# Difference between revisions of "Integration by parts"

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== Examples == | == Examples == | ||

− | <math>\int xe^x=?</math> | + | <math>\int xe^x\; dx=?</math> |

x has a pretty simple derivative, so let's say <math>u=x</math>. Then <math>dv=e^x dx</math>, <math>du=dx</math>, and <math>v=\int dv=e^x</math>. We have | x has a pretty simple derivative, so let's say <math>u=x</math>. Then <math>dv=e^x dx</math>, <math>du=dx</math>, and <math>v=\int dv=e^x</math>. We have | ||

− | <math>\int xe^x=(x)(e^x)-\int (e^x)(dx)=xe^x-e^x=e^x(x-1)</math>. You can take the derivative to see that it is indeed our desired result. | + | <math>\int xe^x\; dx=(x)(e^x)-\int (e^x)(dx)=xe^x-e^x=e^x(x-1)</math>. You can take the derivative to see that it is indeed our desired result. |

− | Compute <math>\int \tan^{-1}{x}</math>. | + | Compute <math>\int \tan^{-1}{x}\; dx</math>. |

## Revision as of 01:01, 11 July 2006

The purpose of integration by parts is to replace a difficult integral with an easier one. The formula is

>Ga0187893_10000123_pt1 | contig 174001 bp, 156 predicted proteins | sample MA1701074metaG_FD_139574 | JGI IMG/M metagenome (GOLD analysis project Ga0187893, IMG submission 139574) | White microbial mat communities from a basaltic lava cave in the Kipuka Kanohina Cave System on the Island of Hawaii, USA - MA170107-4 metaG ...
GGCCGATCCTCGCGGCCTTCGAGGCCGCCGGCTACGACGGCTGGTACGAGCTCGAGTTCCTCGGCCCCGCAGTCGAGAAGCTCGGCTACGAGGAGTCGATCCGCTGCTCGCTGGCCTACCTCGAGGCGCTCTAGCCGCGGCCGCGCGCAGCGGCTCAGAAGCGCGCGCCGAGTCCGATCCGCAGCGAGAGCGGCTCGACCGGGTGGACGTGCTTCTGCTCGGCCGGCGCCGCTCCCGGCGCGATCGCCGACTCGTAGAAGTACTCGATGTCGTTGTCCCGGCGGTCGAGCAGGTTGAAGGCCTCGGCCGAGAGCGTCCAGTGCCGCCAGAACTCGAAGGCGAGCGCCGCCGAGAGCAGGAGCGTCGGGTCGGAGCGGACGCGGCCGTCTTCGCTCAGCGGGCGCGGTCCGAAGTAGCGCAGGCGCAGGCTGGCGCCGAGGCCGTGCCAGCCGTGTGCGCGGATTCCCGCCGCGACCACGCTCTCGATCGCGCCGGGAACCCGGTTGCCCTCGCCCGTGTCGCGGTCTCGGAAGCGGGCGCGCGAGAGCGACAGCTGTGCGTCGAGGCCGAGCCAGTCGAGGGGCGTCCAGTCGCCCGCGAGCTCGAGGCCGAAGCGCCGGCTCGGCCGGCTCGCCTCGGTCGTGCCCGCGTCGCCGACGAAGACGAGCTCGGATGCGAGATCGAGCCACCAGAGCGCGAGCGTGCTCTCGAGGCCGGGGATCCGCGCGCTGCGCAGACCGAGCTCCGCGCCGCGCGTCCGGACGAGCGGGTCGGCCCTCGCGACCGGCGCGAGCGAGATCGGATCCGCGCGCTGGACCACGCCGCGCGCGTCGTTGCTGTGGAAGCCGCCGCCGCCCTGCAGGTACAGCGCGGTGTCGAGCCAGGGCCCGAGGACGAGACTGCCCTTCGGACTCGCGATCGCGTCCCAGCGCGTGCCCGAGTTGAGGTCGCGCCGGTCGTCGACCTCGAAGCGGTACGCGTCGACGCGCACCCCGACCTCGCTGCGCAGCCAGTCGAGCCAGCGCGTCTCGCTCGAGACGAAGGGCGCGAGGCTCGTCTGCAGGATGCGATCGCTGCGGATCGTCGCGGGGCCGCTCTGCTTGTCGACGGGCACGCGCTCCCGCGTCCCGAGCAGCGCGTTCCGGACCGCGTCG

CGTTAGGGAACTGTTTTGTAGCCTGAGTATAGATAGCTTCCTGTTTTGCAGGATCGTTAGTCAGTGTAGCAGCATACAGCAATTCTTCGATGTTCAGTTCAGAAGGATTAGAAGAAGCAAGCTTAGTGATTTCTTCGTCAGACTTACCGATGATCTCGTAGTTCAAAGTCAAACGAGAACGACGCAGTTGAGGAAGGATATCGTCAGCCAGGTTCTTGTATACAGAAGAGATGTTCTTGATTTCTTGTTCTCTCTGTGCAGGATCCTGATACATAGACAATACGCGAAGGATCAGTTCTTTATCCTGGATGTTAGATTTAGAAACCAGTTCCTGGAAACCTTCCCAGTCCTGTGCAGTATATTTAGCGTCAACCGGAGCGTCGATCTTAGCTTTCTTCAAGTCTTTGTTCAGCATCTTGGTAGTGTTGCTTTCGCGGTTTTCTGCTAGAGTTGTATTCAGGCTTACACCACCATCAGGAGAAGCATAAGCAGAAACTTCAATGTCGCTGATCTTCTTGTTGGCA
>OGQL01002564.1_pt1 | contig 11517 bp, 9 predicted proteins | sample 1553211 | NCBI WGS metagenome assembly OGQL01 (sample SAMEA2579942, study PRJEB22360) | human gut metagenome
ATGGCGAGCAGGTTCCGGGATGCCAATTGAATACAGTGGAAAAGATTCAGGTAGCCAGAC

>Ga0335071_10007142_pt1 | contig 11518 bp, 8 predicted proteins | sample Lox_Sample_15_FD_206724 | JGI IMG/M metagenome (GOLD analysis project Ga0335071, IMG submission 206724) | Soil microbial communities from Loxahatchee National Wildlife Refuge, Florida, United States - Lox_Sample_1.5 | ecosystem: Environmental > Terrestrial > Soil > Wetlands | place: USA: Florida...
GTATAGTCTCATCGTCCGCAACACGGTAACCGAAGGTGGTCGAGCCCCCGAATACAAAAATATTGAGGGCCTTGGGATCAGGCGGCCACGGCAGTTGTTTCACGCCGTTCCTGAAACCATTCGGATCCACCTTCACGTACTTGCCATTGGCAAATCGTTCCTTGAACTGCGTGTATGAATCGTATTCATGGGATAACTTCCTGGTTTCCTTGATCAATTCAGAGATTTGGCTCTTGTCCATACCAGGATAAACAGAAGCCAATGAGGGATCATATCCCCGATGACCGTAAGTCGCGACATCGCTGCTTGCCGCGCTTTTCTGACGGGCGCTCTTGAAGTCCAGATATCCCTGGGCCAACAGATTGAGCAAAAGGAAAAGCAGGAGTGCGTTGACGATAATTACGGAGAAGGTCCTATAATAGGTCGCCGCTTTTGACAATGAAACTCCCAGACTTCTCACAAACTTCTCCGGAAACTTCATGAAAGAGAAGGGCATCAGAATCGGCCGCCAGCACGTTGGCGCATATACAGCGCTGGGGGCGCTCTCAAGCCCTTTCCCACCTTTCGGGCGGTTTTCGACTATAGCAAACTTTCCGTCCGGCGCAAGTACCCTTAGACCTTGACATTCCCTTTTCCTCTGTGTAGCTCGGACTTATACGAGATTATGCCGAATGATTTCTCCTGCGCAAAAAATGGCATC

## Order

Now, given an integrand, what should be u and what should be dv? Since u will show up as du and dv as v in the integral on the RHS, u should be chosen such that it has an "easy" (or "easier") derivative and dv so that it has a easy antiderivative.

A mnemonic for when to substitute u for what is LIATE:

**L**ogarithmic

**I**nverse trigonometric

**A**lgebraic

**T**rigonometric

**E**xponential

If any two of these types of functions are in the function to be integrated, the type higher on the list should be substituted as u.

## Examples

x has a pretty simple derivative, so let's say . Then , , and . We have

. You can take the derivative to see that it is indeed our desired result.

Compute .